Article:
So we’re not catching up with Australia or we are catching up. Take your pick and find some numbers and a timeframe to fit, as Phil Goff and John Key did last week.
But which numbers?
Is it GDP per capita — gross domestic product (GDP, or total output) divided by population? If so, which GDP? Australia averages three different GDPs (production, income and expenditure) for its commonly used figure. New Zealand uses production only for its commonly used figure.
Or is it work-income? And is that gross or net? If net, do you just deduct income tax (lower here) or also adjust for GST (15 per cent here soon to Australia’s 10 per cent, making an item 4.5 per cent higher here) and other fees (such as ACC, stamp duty, vehicle licences, all higher there)? Do you adjust for basic costs such as housing (higher there)? And do you compare average work income or the median (the point at which half are above and half are below)?
The two countries’ GDP-production per capita, the Bank of New Zealand’s Stephen Toplis found last year, had a closely similar growth track through the past 20 years, except in the two 1990s recessions, when New Zealand fared worse and most of the post-1980s gap opened up.
During this decade, Toplis found, the gap stabilised, ending close to where it started, even after opening up a bit in the 2008-09 recession.
But GDP per capita is not spread around equally. In both countries income inequality expanded in the 1990s, dramatically so here, in part driven by our late-1980s and 1991 deregulation of wages and employment. This income-stretching pushed average income well above the median, leaving about three-quarters of all income earners below the average.
Australia kept more protection on work incomes. John Howard deregulated in his last term but that was a factor in his defeat in 2007 and his Liberal successor, Tony Abbott, has taken it off Australia’s election agenda after Julia Gillard’s partial reversal.
It is Australia’s higher real work-incomes — net of taxes and other charges and the cost of living — that are the main attraction to New Zealanders who relocate there. The transition is easy and the pickings better.
So the real issue for Key, who, like Don Brash before him, campaigned hard on deploring that westward diaspora, is how to lift real work-incomes to match Australia’s.
Gerry Brownlee had a part-answer: more mining. Australia is a bigger and richer “quarry”. Its mining-based jobs pay much higher wages than jobs in our main “quarries”, that is, rain (via grass, into food and fibre) and fine nature-scapes (for tourism).
Singapore, with geographical position but no “quarry”, focuses on lifting incomes by lifting its employees’ productivity.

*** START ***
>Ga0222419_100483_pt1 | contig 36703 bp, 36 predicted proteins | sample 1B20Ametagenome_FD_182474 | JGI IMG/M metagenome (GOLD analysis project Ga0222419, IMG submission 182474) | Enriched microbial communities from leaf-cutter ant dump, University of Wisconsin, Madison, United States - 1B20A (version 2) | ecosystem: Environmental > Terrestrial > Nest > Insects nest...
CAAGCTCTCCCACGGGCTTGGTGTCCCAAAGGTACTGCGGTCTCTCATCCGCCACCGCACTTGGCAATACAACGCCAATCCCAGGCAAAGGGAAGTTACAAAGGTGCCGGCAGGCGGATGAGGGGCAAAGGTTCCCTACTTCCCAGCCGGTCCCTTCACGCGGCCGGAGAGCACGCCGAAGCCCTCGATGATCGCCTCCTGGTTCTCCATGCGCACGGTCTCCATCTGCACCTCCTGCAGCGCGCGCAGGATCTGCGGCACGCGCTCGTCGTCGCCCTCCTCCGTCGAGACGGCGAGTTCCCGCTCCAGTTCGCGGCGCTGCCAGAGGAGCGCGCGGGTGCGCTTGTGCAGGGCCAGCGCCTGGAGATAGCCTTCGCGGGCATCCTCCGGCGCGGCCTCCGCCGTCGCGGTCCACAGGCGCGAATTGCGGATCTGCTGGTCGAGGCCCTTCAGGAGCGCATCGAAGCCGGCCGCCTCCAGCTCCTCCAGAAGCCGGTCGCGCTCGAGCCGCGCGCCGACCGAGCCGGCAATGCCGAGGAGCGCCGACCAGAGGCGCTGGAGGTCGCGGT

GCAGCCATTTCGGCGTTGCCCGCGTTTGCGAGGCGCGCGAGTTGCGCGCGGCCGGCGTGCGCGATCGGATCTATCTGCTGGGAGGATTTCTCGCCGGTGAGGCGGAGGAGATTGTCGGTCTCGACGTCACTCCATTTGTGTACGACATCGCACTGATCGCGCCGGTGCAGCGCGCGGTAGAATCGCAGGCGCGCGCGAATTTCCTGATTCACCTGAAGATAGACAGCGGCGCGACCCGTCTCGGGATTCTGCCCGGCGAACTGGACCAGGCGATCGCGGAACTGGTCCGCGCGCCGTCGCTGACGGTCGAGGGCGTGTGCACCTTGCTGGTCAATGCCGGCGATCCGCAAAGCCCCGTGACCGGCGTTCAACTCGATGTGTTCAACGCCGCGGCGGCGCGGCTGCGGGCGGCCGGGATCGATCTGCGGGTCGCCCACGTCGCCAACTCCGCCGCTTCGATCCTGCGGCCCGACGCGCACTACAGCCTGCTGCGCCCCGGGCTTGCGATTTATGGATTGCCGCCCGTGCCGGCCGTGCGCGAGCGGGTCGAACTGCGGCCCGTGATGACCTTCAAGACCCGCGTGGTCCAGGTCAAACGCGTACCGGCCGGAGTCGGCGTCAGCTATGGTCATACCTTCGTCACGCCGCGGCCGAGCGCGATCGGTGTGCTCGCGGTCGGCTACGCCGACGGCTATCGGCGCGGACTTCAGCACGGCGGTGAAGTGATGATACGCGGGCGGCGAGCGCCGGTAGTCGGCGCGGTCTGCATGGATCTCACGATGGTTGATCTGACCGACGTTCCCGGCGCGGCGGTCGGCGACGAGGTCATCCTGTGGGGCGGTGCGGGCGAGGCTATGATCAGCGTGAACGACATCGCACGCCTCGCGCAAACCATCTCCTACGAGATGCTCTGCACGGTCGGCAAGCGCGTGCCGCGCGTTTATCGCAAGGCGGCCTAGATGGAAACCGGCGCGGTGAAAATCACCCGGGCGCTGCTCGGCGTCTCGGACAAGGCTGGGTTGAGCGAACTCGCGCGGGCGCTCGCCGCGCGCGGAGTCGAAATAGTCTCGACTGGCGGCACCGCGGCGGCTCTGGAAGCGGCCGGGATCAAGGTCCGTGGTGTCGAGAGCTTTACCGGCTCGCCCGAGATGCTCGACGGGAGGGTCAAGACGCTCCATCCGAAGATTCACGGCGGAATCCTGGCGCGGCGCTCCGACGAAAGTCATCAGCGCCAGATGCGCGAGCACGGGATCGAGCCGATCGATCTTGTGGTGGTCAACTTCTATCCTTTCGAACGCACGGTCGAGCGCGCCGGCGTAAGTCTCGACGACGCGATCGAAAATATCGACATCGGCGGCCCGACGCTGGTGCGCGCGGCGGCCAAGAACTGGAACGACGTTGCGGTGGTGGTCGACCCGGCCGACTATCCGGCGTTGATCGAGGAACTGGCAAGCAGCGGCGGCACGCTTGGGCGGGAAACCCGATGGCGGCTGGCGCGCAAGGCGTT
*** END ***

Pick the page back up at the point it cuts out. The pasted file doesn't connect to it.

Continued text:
That needs investment. Catching New Zealand work incomes up with Australia’s by 2025 requires a lot more investment.
But investment requires saving. New Zealanders made a subconscious collective decision in the 1990s and 2000s to spend far more than we earned and to sink what we did save into houses, not productivity-enhancing assets.
The consequence: a bother about foreigners, who did save, scoffing our productive assets. Even Key, an internationalist in a former life, is suddenly determined we shall not become “tenants in our own land”.
Who saved? The Chinese. Join the long list of countries the Chinese are buying into to improve security of supply of resources. That’s global interconnectedness at work.
The surprise is that this should be a surprise. The trajectory has been clear for most of our two spendthrift decades.
The issue is not “tenants in our own land”. The issue is getting investment — some desirably from foreigners even when we do save — which boosts higher-income activities.
That is the strategy for Brisbane Lord Mayor Campbell Newman outlined to the local government conference last Monday. Not too long ago Brisbane and Auckland were on a par. Now Queensland is well above Auckland and mining is only part of the reason.
New analysis by Motu Research shows why: the share of jobs in “high-value, non-routine, knowledge-intensive activities” increased markedly less in Auckland than in Brisbane (and in Melbourne, Adelaide and, to a lesser extent, Sydney and Perth). It finds that within New Zealand “Auckland is functioning as a core city” for those activities “but is peripheral within Australasia”.
So expect the income differential to grow and the migration westward to continue.
Cycle tracks, digging up beauty spots and more cows won’t fix that. That is why the super-Auckland decreed by the government has to be more than just more efficient. It has to transform itself into smart-Auckland, locomotive to the whole economy.
It is more likely to do that if backed by a smart government which gets the point. There is some behind-scenes evidence some ministers are beginning to.
The alternative, just rearranging Auckland’s deckchairs, will have politicians still arguing in 2025 over which numbers prove their pointless point.